Cesium has applications in vacuum tubes, atomic clocks, petroleum exploration and electronics. The diversity of uses for cesium are a result of its high number of isotopes, the most of any element.
Cesium's tendency to bond easily to oxygen makes it a good getter in vacuum tubes. A getter is an element that binds to and removes trace gases. Cesium is also useful in photoelectric cells due to its ability to convert light into electron flow. Cesium vapor is often a component of vapor lamps and lasers.
The cesium-133 isotope is part of some of the most accurate atomic clocks in the world. Cesium clocks provide a standard for the measurement of time. Current estimates place the accuracy of contemporary cesium clocks at 2 seconds every 66 million years; this means that a cesium clock set during the time of the dinosaurs is only inaccurate by 2 seconds.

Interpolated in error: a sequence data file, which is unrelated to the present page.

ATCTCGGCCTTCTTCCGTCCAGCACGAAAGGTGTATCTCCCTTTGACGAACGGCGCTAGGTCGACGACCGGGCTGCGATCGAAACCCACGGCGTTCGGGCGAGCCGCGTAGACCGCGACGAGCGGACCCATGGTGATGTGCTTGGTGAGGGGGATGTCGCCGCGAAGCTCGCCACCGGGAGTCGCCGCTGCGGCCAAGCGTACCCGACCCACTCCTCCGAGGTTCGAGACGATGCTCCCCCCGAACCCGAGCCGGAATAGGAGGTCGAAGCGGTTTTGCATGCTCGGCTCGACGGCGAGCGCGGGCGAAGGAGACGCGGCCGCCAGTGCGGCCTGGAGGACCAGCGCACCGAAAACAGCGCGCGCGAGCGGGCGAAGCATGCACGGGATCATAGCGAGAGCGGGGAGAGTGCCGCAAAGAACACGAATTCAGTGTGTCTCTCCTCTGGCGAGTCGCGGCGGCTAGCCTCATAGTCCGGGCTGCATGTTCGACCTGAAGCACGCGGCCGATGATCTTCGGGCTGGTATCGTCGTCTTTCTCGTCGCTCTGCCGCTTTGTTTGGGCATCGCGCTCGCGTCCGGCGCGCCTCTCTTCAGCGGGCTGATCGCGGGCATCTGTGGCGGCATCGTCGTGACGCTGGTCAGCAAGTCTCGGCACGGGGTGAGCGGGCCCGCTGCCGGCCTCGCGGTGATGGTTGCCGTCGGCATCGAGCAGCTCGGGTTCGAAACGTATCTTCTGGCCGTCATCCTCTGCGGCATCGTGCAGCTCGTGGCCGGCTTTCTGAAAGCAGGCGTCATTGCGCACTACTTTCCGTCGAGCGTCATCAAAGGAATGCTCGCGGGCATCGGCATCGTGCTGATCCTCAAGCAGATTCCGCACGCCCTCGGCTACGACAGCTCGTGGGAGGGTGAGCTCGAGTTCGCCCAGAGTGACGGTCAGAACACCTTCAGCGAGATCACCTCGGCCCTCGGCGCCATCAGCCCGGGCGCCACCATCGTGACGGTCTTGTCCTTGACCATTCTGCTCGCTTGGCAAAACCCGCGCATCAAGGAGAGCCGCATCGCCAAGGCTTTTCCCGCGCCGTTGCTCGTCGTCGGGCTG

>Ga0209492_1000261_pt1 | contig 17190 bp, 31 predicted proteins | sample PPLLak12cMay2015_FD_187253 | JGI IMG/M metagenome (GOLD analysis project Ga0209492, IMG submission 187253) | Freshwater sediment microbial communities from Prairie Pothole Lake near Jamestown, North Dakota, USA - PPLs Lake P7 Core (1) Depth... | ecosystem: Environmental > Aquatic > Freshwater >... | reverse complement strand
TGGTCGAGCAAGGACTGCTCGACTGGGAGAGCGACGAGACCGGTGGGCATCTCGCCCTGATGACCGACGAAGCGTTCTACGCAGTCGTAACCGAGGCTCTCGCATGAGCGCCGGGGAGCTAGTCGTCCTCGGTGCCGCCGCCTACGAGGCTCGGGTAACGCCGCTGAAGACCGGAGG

Cesium formate plays an important part in petroleum exploration as a drilling fluid. Drilling fluids lubricate drill parts and help provide stability to the well during drilling. Cesium is relatively non-toxic in comparison to other drilling fluids. While cesium is expensive, it is reclaimable and available for subsequent use. Cesium is also biodegradable.